Cannabis (also known as marijuana, weed, pot, dope or grass) is the most widely used illegal drug in the UK.
Cannabis use is a topic of fervent debate among researchers. As the drug is being legalized in an increasing number of countries, and as its medicinal properties have come into sharp focus, the experts ask to what extent it is helpful, and to what extent harmful.
The effects of cannabis vary from person to person:
• you may feel chilled out, relaxed and happy
• some people get the giggles or become more talkative
• hunger pangs (“the munchies”) are common
• colours may look more intense and music may sound better
• time may feel like it’s slowing down
Cannabis can have other effects too:
• if you’re not used to it, you may feel faint or sick
• it can make you sleepy and lethargic
• it can affect your memory
• it makes some people feel confused, anxious or paranoid, and some experience panic attacks and hallucinations – this is more common with stronger forms of cannabis like skunk or sinsemilla
• you’re not able to drive safely
If you use cannabis regularly, it can make you demotivated and uninterested in studying or work. Long-term use can affect your ability to learn and concentrate.
Can you get addicted to cannabis?
Research shows that 10% of regular cannabis users become dependent on it. As with other addictive drugs, such as cocaine and heroin, you can develop a tolerance to cannabis. This means you need more to get the same effect. If you stop using it, you may get withdrawal symptoms, such as cravings, difficulty sleeping, mood swings, irritability and restlessness.
Cannabis and mental health
There is sufficient evidence to suggest marijuana reduces levels of dopamine in the brain – a neurotransmitter that plays a key role in learning, movement, motivation, emotion, and reward. This effect may explain why people using marijuana long term are at increased risk for mental health problems and addiction. Low dopamine levels may cause mood changes, fatigue, depression, and lack of motivation; dopamine deficiency is present in Parkinson’s disease and ADHD.
Regular cannabis use increases your risk of developing a psychotic illness, such as schizophrenia.
Other risks of cannabis.
1. Cannabis can be harmful to your lungs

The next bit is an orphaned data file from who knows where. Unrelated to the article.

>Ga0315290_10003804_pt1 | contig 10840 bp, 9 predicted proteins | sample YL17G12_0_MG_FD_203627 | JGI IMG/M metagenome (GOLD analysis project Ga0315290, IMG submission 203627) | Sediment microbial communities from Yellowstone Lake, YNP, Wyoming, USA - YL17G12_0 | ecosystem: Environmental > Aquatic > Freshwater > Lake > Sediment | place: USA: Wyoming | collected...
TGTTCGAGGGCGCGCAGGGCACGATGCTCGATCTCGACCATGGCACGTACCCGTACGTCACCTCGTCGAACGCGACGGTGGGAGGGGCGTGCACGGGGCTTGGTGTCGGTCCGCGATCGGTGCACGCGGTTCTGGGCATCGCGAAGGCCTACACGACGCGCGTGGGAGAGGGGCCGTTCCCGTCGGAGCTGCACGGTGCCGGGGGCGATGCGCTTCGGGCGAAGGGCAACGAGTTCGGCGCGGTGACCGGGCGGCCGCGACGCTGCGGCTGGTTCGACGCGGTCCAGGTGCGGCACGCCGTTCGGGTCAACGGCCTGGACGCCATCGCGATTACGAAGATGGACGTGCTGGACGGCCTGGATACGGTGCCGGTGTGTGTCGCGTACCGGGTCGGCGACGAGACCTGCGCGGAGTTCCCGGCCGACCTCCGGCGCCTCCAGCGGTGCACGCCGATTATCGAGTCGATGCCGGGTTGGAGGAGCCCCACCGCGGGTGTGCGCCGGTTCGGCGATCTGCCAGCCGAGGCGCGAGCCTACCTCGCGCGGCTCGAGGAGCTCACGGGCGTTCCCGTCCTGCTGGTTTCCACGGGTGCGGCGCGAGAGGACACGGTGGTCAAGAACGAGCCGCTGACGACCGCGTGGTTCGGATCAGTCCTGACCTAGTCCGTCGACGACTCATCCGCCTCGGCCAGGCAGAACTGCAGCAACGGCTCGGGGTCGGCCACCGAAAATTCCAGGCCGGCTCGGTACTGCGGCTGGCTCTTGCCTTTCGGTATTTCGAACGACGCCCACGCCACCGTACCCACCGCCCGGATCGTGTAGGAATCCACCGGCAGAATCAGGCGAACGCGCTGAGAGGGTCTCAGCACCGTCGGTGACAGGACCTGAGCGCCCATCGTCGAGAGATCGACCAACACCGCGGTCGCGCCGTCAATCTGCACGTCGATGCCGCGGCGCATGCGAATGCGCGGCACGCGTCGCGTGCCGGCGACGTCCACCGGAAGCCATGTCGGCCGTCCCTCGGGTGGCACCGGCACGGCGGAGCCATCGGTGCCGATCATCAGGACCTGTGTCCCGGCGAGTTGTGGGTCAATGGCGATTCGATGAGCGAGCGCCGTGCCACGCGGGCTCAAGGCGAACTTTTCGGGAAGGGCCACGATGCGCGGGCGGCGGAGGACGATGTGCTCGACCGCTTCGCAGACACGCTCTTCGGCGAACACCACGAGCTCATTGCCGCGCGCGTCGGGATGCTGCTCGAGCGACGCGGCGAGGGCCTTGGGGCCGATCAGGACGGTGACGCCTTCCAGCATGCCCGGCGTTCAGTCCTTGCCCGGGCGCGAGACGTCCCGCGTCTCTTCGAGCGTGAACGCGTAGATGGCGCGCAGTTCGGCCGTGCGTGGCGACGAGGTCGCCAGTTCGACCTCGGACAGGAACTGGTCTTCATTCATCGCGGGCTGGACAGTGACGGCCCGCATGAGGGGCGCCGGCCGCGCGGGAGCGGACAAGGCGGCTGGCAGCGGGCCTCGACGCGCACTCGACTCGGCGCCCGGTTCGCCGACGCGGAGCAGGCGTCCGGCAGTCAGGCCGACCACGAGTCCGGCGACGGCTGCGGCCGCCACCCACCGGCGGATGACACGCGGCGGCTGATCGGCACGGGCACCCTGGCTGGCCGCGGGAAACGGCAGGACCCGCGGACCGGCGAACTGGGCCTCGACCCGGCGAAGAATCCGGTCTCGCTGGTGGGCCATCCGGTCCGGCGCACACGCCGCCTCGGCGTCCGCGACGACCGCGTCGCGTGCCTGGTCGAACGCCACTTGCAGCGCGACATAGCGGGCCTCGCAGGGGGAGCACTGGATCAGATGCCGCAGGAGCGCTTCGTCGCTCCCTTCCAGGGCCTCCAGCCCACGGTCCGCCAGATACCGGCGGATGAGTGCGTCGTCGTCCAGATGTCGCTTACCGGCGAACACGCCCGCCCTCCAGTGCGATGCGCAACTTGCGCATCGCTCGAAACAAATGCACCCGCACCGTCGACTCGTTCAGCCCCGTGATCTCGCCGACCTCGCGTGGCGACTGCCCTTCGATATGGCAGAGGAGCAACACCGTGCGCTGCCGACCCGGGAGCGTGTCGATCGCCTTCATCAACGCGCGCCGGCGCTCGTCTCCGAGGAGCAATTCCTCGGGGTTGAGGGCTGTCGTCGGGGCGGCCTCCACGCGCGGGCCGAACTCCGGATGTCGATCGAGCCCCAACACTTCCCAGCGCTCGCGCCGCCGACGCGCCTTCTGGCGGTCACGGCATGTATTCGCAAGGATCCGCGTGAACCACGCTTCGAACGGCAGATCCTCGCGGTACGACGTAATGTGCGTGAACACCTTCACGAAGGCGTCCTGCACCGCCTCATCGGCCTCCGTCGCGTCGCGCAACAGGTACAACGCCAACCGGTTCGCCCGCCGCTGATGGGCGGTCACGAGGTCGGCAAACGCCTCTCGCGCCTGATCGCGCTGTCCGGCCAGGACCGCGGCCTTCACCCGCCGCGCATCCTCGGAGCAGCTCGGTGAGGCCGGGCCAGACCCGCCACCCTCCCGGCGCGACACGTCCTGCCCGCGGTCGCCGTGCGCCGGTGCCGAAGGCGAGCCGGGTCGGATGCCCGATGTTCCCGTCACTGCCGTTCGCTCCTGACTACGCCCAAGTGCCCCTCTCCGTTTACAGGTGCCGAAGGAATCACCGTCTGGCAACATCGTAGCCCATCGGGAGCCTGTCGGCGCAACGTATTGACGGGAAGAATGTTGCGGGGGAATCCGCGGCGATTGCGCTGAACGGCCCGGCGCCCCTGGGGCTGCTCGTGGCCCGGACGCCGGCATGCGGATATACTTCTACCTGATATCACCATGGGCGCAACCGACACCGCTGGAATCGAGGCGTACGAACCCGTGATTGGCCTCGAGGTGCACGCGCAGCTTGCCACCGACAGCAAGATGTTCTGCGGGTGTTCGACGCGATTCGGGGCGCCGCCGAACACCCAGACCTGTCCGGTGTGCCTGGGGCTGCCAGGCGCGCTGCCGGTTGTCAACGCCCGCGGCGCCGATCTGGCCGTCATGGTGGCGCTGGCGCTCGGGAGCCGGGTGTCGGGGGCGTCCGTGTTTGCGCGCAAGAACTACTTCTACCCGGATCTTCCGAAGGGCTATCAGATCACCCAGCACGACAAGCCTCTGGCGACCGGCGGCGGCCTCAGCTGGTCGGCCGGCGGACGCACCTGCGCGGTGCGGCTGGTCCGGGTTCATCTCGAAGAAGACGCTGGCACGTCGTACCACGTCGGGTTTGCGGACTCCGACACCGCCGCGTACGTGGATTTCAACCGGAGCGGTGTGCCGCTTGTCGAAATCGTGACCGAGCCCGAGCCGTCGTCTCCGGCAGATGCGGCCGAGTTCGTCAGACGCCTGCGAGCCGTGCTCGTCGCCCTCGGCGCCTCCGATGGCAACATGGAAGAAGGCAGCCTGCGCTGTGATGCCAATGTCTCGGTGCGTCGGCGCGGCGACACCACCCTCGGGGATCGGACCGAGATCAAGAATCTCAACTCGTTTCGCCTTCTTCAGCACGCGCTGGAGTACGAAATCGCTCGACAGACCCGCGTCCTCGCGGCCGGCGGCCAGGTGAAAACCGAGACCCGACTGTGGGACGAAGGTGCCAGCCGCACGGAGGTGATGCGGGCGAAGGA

People who smoke cannabis regularly are more likely to have bronchitis (where the lining of your lungs gets irritated and inflamed). Like tobacco smoke, cannabis smoke contains cancer-causing chemicals, but it’s not clear whether this raises your risk of cancer.
2. Cannabis may affect your fertility
Research in animals suggests that cannabis can interfere with sperm production in males and ovulation in females. Research also suggests that using cannabis regularly during pregnancy could affect your baby’s brain development.
3. Cannabis increases your risk of cardiovascular disease and stroke
If you smoke it regularly for a long time, cannabis raises your chances of developing these conditions.
Those who don’t take drugs or smoke weed made their constitution like that so their thoughts and neurons don’t get influenced that much. So they easily overcome it.
If you train your body and make your constitution to not get cold, you say “it’s refreshing,” when others say it is cold. Rather, your body feels light and good only when you take a cold shower.
Your body is up to how you train yourself. Your heart and thoughts are also up to how you train yourself. So train yourself to say ‘No’ when you need to.
Does cannabis have medicinal benefits?
Cannabis contains active ingredients called cannabinoids. Two of these – tetra/hydro/cannabinol (THC) and cannabidiol (CBD) – are the active ingredients of a prescription drug called Sativex. This is used to relieve the pain of muscle spasms in multiple sclerosis.